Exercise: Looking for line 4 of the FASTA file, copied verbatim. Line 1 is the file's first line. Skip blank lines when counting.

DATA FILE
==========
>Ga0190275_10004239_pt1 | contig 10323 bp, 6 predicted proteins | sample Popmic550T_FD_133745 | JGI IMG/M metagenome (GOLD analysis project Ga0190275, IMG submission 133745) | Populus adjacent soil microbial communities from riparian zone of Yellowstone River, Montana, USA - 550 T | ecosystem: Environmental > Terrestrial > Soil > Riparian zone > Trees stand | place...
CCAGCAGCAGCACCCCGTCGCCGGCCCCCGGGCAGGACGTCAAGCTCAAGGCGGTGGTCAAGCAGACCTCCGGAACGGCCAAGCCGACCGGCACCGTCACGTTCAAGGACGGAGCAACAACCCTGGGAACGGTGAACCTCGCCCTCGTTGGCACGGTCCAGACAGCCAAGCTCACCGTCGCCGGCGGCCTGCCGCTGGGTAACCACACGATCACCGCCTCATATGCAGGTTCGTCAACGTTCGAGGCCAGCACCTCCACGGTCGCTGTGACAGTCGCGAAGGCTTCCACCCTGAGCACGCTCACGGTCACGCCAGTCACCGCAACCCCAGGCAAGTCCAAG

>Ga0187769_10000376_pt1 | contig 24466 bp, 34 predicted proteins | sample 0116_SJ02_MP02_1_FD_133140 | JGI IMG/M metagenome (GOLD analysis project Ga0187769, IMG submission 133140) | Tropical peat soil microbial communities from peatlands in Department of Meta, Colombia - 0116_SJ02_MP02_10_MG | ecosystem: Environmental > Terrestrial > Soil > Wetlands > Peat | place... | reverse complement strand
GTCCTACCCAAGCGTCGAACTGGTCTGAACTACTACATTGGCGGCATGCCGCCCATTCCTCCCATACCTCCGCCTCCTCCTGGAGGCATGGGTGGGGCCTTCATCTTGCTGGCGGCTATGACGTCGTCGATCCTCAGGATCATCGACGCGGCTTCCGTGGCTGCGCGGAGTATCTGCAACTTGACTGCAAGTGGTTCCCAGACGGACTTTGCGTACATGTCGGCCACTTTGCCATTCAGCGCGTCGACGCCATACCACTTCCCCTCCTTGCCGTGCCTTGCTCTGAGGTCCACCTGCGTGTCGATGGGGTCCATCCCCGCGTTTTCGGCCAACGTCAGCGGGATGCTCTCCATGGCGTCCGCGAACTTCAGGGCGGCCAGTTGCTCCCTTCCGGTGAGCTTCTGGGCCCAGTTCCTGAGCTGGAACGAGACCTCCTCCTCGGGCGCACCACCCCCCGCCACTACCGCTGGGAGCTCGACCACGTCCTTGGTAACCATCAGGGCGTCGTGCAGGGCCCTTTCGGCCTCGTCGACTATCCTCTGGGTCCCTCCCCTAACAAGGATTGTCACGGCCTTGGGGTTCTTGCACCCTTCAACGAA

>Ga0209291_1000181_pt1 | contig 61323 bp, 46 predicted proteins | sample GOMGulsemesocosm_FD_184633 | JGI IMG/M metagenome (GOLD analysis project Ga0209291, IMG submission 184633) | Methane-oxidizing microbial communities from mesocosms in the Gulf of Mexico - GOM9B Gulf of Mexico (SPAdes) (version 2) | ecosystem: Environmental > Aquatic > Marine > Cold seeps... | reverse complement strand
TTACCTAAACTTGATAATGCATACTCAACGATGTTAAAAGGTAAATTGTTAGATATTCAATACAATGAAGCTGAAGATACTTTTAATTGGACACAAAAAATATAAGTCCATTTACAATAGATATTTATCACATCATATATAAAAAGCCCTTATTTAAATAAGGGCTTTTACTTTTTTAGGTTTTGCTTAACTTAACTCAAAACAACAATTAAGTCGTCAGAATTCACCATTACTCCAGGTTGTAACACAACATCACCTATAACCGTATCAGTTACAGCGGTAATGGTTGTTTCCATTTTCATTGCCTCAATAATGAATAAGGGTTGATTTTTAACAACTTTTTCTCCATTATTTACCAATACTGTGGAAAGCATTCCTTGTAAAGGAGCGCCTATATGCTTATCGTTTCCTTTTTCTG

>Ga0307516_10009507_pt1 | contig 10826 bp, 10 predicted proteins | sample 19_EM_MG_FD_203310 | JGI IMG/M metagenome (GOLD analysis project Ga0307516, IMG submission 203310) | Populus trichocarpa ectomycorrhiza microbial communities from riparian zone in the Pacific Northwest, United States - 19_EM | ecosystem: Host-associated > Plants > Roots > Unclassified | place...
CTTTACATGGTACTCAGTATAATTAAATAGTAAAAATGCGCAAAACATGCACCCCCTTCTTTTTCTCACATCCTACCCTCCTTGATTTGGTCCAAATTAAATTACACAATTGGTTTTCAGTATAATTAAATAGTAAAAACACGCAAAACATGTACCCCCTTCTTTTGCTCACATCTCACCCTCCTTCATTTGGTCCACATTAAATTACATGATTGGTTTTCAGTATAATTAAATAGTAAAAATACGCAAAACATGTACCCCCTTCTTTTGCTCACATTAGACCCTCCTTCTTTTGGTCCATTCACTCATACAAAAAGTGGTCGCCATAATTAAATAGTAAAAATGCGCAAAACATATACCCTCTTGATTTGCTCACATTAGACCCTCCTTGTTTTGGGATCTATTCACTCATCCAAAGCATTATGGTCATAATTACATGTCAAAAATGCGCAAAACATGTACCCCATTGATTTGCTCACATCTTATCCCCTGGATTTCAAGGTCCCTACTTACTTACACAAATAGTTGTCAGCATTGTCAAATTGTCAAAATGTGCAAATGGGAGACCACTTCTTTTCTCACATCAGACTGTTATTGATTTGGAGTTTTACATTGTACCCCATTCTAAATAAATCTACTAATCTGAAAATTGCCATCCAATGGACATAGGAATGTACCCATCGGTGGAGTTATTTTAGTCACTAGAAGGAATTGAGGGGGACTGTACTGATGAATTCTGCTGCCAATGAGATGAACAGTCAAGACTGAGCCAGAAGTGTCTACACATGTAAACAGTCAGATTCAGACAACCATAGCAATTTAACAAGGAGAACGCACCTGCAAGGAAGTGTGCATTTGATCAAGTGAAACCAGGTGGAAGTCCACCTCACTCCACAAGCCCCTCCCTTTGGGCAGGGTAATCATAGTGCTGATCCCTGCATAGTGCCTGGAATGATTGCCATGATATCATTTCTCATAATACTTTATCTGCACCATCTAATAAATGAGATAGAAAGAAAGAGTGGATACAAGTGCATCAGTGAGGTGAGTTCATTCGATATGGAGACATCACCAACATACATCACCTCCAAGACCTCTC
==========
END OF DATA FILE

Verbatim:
GTCCTACCCAAGCGTCGAACTGGTCTGAACTACTACATTGGCGGCATGCCGCCCATTCCTCCCATACCTCCGCCTCCTCCTGGAGGCATGGGTGGGGCCTTCATCTTGCTGGCGGCTATGACGTCGTCGATCCTCAGGATCATCGACGCGGCTTCCGTGGCTGCGCGGAGTATCTGCAACTTGACTGCAAGTGGTTCCCAGACGGACTTTGCGTACATGTCGGCCACTTTGCCATTCAGCGCGTCGACGCCATACCACTTCCCCTCCTTGCCGTGCCTTGCTCTGAGGTCCACCTGCGTGTCGATGGGGTCCATCCCCGCGTTTTCGGCCAACGTCAGCGGGATGCTCTCCATGGCGTCCGCGAACTTCAGGGCGGCCAGTTGCTCCCTTCCGGTGAGCTTCTGGGCCCAGTTCCTGAGCTGGAACGAGACCTCCTCCTCGGGCGCACCACCCCCCGCCACTACCGCTGGGAGCTCGACCACGTCCTTGGTAACCATCAGGGCGTCGTGCAGGGCCCTTTCGGCCTCGTCGACTATCCTCTGGGTCCCTCCCCTAACAAGGATTGTCACGGCCTTGGGGTTCTTGCACCCTTCAACGAA